Non-Competitive Games for Kids

These non-competitive party games mean no one gets left out.

Girls playing with balloons
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There are no winners or losers with these non-competitive games for kids—only lots of active fun. Try them at your next family party or birthday celebration. These games and activities can be adapted for different ages, interests, skill levels, and party themes, and some can be played indoors or out.

Overcome Obstacles: Create an obstacle course in your home or yard using furniture, fabric tunnels, cardboard boxes, sidewalk chalk, etc., and have party guests navigate it—not as a race, but as a team activity.

Better yet, give kids the raw materials and have them design their own course.

Bounce in the House: Rent, borrow, or buy an inflatable jumping structure. Kids can never get enough of this non-competitive activity.

Ready, Set, Get Wet: Kids and water are always a fun, active combination. Put out a slip-and-slide, a sprinkler, an array of squirters, or a big tub of water and some buckets (then stand back!).

Traffic Lights: This is a simpler, less competitive version of the classic "Red Light, Green Light." Have the party guests run freely, then call out "red," "yellow," or "green." Players must stop on red, sit on yellow, and go on green, but no one is called out if they forget. Mix things up by having them perform a different movement (dance, hop, crawl, etc.) for each round.

Find the Pennies: Hide shiny pennies or nickels around your home or yard and challenge kids to find them, alone or in teams.

Have them place found coins in a special jar and explain that the birthday child will donate the cash to a favorite charity. Better yet, choose a charity that aligns with the party's theme: an animal shelter for a puppy party, or a food pantry for a cooking party.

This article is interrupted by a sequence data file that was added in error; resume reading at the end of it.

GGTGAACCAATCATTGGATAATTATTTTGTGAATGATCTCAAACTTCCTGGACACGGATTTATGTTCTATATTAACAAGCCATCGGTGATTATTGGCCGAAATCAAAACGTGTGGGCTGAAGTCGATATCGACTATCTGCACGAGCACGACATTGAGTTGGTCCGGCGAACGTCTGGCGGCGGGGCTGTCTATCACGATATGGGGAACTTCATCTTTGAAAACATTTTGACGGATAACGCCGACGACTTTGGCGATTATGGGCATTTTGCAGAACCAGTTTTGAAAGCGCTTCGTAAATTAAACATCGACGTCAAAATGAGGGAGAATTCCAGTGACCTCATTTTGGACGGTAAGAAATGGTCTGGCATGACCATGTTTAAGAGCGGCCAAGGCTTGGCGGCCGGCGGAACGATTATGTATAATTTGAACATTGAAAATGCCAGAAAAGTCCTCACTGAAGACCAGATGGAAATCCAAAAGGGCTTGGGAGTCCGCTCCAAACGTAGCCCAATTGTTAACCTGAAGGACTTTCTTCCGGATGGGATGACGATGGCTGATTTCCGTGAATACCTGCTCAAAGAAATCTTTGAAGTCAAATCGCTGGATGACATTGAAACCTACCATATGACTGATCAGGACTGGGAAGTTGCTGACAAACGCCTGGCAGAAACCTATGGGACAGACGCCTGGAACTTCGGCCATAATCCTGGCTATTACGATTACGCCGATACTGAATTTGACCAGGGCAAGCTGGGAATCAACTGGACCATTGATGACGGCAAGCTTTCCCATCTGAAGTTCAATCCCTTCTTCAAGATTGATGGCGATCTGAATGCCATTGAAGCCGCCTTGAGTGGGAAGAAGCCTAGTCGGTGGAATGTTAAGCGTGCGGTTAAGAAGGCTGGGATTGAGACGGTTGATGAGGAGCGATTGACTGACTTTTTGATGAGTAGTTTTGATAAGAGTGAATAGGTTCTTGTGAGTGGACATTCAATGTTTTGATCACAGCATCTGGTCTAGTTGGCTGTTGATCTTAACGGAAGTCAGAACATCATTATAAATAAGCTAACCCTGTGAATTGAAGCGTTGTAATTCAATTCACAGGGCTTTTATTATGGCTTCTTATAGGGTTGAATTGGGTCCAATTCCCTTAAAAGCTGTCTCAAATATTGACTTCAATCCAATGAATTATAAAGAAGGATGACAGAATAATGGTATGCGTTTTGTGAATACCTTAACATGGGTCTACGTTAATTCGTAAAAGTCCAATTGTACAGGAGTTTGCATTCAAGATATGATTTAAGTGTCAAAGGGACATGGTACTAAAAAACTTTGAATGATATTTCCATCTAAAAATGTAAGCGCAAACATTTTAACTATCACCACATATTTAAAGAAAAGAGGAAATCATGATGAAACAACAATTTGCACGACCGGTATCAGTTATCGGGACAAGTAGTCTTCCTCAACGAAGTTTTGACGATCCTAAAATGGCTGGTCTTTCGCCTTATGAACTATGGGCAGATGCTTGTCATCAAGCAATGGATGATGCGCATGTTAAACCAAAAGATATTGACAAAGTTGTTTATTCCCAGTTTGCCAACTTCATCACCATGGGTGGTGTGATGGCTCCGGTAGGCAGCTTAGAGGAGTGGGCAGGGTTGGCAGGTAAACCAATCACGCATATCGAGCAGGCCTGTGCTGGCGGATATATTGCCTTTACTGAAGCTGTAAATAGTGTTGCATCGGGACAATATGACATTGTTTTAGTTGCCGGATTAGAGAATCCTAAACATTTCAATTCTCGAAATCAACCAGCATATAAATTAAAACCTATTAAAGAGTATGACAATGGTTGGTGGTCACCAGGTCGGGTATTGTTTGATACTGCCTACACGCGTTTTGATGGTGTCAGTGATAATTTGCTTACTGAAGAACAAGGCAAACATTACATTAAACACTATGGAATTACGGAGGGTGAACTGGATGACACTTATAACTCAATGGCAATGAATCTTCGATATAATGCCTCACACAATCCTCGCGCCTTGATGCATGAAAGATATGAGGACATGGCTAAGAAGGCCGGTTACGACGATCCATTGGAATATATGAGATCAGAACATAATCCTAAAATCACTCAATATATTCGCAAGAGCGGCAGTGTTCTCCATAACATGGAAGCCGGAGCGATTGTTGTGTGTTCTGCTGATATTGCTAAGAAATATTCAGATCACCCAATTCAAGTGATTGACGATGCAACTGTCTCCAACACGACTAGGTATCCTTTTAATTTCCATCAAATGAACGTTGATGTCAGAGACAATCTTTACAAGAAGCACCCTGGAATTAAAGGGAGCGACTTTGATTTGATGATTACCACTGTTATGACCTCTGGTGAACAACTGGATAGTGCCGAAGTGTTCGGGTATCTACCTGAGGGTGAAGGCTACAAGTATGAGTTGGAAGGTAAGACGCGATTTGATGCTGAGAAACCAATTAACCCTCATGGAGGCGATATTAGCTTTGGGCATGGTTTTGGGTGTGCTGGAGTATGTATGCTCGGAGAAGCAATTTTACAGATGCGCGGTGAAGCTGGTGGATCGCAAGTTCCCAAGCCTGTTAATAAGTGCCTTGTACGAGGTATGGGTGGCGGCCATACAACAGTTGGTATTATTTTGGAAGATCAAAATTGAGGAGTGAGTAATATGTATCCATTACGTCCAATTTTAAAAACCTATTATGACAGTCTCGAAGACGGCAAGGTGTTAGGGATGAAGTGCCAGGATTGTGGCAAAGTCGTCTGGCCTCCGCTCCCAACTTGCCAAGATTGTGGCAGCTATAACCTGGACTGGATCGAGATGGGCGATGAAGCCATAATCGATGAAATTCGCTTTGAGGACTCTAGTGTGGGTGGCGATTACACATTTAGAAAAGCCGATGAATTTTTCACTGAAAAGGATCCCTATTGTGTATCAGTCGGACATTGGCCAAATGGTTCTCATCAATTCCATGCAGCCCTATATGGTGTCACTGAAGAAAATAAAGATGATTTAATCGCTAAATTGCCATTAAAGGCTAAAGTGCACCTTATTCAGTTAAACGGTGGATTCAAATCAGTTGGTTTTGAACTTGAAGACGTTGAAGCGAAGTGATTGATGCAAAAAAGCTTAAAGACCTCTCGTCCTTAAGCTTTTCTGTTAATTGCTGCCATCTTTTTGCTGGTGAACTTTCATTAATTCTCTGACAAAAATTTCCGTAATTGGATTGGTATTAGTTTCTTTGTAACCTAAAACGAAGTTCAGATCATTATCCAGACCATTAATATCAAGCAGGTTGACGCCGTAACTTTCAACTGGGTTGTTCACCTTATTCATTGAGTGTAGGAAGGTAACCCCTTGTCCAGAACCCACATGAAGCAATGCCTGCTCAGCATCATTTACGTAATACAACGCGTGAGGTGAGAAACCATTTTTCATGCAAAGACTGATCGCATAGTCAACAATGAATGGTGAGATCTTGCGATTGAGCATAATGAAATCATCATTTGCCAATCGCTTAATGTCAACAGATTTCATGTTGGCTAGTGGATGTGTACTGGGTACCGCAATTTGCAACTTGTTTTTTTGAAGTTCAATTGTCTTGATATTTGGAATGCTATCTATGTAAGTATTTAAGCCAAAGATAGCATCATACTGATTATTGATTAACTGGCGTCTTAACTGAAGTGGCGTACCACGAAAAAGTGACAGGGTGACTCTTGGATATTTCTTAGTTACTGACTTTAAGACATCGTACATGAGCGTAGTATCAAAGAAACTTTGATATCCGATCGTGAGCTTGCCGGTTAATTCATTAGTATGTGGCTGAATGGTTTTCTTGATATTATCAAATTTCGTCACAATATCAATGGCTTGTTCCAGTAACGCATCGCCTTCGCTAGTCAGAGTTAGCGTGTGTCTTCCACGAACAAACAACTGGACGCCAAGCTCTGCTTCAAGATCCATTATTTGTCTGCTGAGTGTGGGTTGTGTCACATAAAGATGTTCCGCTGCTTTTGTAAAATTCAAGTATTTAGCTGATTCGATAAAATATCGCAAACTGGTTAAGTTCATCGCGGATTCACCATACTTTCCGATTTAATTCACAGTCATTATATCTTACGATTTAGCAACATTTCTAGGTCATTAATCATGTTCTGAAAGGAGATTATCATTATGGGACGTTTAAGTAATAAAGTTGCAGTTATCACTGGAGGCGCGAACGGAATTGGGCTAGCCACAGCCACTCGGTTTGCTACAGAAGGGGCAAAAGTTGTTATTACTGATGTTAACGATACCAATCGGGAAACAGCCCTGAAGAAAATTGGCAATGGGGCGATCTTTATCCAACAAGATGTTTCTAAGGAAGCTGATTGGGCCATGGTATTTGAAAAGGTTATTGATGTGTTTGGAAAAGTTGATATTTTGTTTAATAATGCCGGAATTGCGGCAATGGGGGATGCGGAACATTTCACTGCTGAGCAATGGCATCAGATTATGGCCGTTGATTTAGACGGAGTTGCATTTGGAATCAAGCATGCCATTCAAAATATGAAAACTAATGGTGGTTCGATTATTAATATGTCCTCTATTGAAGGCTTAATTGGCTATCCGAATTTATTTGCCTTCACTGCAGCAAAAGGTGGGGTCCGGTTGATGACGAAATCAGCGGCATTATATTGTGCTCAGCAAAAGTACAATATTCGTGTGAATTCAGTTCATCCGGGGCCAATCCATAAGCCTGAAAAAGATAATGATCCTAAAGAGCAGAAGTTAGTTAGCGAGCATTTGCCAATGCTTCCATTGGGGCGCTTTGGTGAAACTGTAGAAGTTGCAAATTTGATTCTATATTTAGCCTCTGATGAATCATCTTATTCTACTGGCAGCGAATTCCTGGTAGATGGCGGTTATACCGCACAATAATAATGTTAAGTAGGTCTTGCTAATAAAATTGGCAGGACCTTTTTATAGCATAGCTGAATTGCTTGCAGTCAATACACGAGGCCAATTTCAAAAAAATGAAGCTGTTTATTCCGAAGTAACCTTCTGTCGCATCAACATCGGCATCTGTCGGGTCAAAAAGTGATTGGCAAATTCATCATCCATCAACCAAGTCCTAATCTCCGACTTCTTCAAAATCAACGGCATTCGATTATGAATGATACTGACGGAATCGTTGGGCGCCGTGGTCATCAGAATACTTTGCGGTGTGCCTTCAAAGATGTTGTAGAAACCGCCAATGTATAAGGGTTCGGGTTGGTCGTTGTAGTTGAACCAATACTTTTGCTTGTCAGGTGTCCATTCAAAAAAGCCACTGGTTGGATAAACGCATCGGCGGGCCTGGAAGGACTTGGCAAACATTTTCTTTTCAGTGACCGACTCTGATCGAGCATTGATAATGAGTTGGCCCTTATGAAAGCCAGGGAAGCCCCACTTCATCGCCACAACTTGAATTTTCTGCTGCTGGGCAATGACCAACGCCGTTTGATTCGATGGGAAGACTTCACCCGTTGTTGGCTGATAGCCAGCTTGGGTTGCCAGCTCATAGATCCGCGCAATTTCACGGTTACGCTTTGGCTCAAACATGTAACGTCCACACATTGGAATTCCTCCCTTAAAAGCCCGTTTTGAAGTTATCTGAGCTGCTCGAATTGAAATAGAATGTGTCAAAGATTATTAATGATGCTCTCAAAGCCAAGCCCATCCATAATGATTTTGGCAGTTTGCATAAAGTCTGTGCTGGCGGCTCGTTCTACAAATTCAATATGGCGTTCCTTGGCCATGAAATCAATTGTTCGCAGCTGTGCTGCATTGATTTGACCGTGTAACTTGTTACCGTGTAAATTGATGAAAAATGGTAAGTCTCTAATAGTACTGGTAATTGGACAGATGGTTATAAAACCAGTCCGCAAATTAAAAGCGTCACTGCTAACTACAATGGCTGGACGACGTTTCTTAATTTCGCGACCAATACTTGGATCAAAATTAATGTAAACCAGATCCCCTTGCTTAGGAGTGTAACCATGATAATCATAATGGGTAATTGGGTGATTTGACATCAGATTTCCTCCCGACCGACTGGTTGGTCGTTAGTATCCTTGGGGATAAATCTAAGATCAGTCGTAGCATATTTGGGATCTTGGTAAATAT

Make a Mess: Throw a messy party! Let kids toss flour, dig in the dirt, squirt silly string and shaving cream.

It's cooperative all right: The kids cooperate to make a huge mess!

Animal Antics: Distribute animal stickers or small stuffed animals to each party guest, then challenge them to imitate their designated critter with motions and sounds. Line them up for an animal parade.

Group Juggle: To play this cooperative party game, start with guests standing in a tight circle. Give the birthday child a soft, mid-sized ball (one that all the guests can easily throw and catch). The first child tosses the ball across the circle to another player, then that player tosses it back to the child next to the birthday kid, and so on around the circle. (You may need to call out names to help the kids know who's up next.) Practice this pattern several times until everyone's comfortable. Then add another ball, reminding the kids to keep throwing it in the same pattern (to and from the same person). Add up to four balls total to create the very cool illusion that your circle is a giant juggling machine!

Criss-Cross: Designate a goal such as a table, chair, box, or yardstick.

Gather all the kids across the room or yard from the goal and have them crawl (or march, etc., as with Traffic Lights) to it, then return to the starting point. At the starting point, give them a penny or piece of wrapped candy to hold, then have them go again—back and forth, as long as they want to keep at it and try to hang on to their prizes too.

Art-y Party: Have guests collaborate on a large banner or mural made with sidewalk chalk or paint (handprints and footprints are especially fun).

Help Your Neighbor: In this version of tag, there is no "it." Each player gets a beanbag, and must walk around the room or yard balancing the bag on her head. If it falls off, she freezes—until a friend comes along to replace the dropped beanbag.

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